A Book of Modern Essays

By Bruce Welker McCullough; Edwin Berry Burgum | Go to book overview

THE NOVEL DÉMEUBLÉ*

WILLA CATHER

( Willa Sibert Cather was born in Winchester, Virginia, December 7, 1876. Her impressionable years were spent in the West however, for, when she was nine years old, her family settled on a ranch in Nebraska. After attending high school at the town of Red Cloud and being graduated from the University of Nebraska, she entered newspaper work and was on the staff of the Pittsburgh Daily Leader from 1897 to 1901. From 1906 to 1912 she was an assistant editor of McClure's Magazine.

After writing verse and short stories she turned to the novel and is now known as one of our best contemporary novelists. In The Song of the Lark, My Antonia, and the opening chapters of One of Ours, she has given us warm and colorful pictures of life among the immigrants on the prairie lands. A Lost Lady serves best to illustrate the theories set forth in this essay. In the earlier novels she had not altogether freed herself from subjection to external details -- to furniture. But in A Lost Lady she achieves a detachment from her material which enables her to present her scene by suggestion rather than by the laborious enumeration of details. As she points out, external things are important for the novelist only as they express the emotions of people, not in themselves. In fiction, as in other arts, the artist, by some secret of his own creative genius, escapes the necessity of communicating his impression of life directly and literally. The more he resorts to description and exposition the less his picture will have in it the same elusive and intangible quality of life itself. Art represents; it cannot explain that which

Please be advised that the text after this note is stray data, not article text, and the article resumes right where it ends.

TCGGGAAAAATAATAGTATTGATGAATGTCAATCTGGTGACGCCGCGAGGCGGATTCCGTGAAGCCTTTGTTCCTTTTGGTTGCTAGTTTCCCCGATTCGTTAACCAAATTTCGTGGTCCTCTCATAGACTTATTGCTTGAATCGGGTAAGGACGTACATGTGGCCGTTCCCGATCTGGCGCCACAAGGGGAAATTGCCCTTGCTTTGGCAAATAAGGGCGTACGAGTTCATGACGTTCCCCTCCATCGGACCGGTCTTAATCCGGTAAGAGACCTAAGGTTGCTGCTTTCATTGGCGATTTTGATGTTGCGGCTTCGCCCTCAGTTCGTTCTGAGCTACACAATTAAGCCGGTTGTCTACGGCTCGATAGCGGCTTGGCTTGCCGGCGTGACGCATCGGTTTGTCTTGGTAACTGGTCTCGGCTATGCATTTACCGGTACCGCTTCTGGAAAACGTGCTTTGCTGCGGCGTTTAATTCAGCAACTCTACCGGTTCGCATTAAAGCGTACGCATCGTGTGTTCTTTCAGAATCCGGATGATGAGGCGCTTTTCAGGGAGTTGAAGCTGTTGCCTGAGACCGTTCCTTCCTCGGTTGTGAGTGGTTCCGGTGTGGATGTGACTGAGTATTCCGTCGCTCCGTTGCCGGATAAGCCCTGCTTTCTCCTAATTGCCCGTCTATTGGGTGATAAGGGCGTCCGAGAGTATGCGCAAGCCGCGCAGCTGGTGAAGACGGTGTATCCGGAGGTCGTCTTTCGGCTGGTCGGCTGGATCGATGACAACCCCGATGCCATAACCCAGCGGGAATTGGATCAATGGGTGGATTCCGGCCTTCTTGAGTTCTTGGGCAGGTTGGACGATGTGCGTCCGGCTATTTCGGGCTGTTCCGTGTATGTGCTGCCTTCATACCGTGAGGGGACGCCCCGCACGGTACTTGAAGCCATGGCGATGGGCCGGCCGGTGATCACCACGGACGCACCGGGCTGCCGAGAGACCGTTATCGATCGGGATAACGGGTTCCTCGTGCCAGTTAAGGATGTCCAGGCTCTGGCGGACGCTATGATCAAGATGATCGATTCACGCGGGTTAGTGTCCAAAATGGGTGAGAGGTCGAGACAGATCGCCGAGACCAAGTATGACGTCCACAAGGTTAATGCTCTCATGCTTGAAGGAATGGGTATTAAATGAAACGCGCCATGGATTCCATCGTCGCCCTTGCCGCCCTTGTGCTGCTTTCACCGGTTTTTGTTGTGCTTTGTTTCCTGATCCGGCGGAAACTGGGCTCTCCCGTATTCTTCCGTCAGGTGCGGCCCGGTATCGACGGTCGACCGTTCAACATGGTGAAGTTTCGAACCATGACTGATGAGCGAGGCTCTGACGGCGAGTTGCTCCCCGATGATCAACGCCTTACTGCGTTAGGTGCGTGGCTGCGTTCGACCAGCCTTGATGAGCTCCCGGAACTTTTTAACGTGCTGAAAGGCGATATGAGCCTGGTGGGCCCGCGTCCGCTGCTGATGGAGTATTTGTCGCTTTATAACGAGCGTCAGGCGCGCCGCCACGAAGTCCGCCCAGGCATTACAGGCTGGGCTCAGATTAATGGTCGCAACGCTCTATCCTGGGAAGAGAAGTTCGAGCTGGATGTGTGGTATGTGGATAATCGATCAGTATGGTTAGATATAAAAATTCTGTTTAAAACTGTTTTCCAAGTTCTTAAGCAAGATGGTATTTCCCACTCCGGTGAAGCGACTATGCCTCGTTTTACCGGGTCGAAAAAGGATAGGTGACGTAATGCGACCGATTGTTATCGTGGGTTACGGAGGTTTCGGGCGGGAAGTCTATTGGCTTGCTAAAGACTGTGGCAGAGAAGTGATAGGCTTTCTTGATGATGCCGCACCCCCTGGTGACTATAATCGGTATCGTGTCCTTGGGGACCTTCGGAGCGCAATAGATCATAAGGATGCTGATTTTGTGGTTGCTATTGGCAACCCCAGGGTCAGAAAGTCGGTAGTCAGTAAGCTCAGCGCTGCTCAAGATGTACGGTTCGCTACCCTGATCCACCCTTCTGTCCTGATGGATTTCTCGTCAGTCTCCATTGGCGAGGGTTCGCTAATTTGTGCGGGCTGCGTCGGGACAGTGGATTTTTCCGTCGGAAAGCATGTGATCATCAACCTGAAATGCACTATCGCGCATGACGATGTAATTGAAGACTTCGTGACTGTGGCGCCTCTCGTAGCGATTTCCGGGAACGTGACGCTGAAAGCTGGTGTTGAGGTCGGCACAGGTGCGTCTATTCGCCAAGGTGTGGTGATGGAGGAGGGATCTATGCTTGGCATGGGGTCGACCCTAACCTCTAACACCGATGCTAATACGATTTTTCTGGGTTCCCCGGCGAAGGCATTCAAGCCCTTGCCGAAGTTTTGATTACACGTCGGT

____________________
*
From The New Republic, Vol. 30, 1922.

-389-

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A Book of Modern Essays
Table of contents

Table of contents

  • Title Page iii
  • Introduction v
  • Contents ix
  • "Highbrow" and "Lowbrow" 1
  • What is a Puritan? 17
  • Portrait of a Family 45
  • The Norwegian Migration to America 63
  • The West and American Ideals 79
  • The Once Open Road 101
  • Sentimental America 113
  • Louisiana: (Madame de la Louisiane) 127
  • Fez 141
  • The Rhythm of Life 147
  • Summer 153
  • On an Unknown Country 161
  • Ideals and Day-Dreams 169
  • Castles in Spain 187
  • Science and the Faith of the Modern 201
  • On Friendship 219
  • A Relic 225
  • The Cheerful Breakfast Table 235
  • Conversation 249
  • Trivia 259
  • On Jargon 265
  • Names Practical and Poetic 285
  • The American Language 297
  • What the American Rhodes Scholar Gets from Oxford 321
  • Literary Taste 339
  • Dickens 347
  • The Vicar of Wakefield 365
  • Don Quixote 373
  • The Novel Démeublé 389
  • The Politics of Martha and of Mary 397
  • Autumn Tints in Chivalry 419
  • Index of Authors 431
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